I’m finding it rather difficult to overly excited for the Academy Awards, knowing that there will be a limited amount of surprises, a bunch of performances for Best Song I’m not attached to and a movie I probably didn’t like that much winning Best Picture to cap everything off. The last few years have had at least one redeemable quality to them (Scorsese winning with Spielberg, Lucas and Capra; Three 6 Mafia being so ridiculously happy they won, as opposed to the usual controlled restraint from those in the winner’s circle), and I don’t see one this year.
As per the misogynistic usual, I’ve seen the Best Picture nominees and a lot of the Best Actor flicks, and absolutely none of the Best Actress offers except for Juno. I’ve seen them all within the last few months, from No Country For Old Men right before Christmas break to Michael Clayton last night, and seen each only once, although I really wanted to see No Country and Juno again to see how a second viewing influenced the strong aftertaste of varying anger and joy they both left in their wake.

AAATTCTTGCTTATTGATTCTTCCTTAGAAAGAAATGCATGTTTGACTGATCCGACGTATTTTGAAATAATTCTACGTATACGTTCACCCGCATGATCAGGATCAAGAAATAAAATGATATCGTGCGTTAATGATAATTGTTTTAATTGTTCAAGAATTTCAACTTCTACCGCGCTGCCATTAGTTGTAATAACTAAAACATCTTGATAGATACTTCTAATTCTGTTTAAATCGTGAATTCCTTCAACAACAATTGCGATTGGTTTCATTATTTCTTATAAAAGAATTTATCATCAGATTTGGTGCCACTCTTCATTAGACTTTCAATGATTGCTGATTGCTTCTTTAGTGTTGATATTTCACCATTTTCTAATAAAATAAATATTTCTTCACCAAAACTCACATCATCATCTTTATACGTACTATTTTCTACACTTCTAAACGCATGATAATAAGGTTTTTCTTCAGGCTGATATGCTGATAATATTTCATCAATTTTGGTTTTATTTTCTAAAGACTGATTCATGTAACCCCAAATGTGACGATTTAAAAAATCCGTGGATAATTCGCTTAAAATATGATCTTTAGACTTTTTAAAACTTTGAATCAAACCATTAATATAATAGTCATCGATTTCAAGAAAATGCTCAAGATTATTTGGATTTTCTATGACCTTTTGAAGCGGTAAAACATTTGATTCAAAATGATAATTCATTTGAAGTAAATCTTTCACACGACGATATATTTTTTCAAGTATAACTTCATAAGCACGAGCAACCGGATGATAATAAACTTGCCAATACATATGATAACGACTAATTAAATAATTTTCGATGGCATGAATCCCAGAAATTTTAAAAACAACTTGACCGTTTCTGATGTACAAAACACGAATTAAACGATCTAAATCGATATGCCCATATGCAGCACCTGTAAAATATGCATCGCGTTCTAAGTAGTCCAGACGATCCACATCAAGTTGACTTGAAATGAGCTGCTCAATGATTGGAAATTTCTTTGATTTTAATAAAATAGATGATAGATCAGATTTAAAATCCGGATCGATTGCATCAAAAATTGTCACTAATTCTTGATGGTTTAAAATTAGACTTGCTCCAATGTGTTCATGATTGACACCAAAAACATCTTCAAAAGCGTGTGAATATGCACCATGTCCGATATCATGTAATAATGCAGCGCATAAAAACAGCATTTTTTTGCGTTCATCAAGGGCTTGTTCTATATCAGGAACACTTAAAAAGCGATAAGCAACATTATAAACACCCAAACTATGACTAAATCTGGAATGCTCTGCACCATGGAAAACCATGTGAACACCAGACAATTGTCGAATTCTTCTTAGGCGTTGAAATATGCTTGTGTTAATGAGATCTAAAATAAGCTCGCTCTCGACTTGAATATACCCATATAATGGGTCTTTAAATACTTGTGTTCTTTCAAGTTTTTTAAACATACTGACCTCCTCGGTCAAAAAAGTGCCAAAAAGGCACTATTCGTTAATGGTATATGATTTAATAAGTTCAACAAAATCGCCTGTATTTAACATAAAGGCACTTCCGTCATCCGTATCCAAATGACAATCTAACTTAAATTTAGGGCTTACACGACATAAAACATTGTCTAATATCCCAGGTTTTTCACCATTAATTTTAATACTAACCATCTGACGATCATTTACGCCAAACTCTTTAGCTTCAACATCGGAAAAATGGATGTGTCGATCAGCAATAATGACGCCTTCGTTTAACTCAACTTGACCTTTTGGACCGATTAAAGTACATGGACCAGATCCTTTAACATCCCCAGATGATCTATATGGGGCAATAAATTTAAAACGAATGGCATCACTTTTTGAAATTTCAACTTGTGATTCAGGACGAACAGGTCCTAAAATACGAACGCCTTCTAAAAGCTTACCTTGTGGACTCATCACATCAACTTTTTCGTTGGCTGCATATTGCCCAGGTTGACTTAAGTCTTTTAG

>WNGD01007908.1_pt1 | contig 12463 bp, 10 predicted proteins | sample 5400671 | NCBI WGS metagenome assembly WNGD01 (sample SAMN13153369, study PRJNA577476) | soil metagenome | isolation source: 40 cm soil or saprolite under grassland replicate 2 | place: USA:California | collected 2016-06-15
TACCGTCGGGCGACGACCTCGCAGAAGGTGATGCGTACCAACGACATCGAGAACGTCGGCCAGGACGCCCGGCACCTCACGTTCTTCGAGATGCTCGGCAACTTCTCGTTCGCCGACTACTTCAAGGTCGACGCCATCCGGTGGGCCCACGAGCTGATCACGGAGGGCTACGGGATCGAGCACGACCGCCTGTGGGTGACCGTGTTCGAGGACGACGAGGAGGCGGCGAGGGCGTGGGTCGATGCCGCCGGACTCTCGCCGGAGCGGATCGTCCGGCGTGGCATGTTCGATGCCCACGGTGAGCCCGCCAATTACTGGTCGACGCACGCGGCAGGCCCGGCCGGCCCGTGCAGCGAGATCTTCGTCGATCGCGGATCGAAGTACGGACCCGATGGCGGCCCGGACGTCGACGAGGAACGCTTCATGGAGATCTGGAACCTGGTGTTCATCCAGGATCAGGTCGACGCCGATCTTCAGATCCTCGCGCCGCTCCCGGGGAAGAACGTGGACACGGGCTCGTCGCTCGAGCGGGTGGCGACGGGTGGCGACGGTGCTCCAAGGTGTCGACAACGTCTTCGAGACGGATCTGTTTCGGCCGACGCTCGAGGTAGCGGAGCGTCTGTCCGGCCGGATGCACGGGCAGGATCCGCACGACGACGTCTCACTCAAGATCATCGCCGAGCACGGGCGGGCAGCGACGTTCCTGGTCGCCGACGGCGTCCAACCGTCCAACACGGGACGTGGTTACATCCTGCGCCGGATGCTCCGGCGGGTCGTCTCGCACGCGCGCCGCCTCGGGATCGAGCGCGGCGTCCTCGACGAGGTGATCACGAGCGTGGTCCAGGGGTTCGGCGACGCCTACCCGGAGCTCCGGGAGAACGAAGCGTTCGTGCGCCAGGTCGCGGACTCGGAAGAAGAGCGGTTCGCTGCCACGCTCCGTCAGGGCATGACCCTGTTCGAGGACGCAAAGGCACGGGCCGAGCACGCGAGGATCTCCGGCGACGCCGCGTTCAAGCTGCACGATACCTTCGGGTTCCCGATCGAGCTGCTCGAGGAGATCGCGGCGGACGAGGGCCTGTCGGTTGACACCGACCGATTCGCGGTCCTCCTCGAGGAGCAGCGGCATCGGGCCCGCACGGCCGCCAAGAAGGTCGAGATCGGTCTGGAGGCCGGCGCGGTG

We’ll hit the Best Pictures in order of who I’d like to win, have a brief discussion of some of the acting roles and then final predictions I hope all come incredibly, disastrously wrong for the sake of entertainment and critics going batshit crazy in the aftermath like they did when Crash upset Brokeback Mountain.
The first half of this movie is a beautifully constructed, intriguing romance in the English countryside between the wars, with Keira Knightley fulfilling her destiny of only appearing in period pieces and James McAvoy being quite good. I found the little girl, Best Supporting Actress nominee Saoirse Ramon, incredibly annoying and infuriating, but I suppose that’s a credit to her character construction more than anything. The hot summer’s night is shattered by a crime no one can piece together correctly, and we sadly move onto the second half of the movie.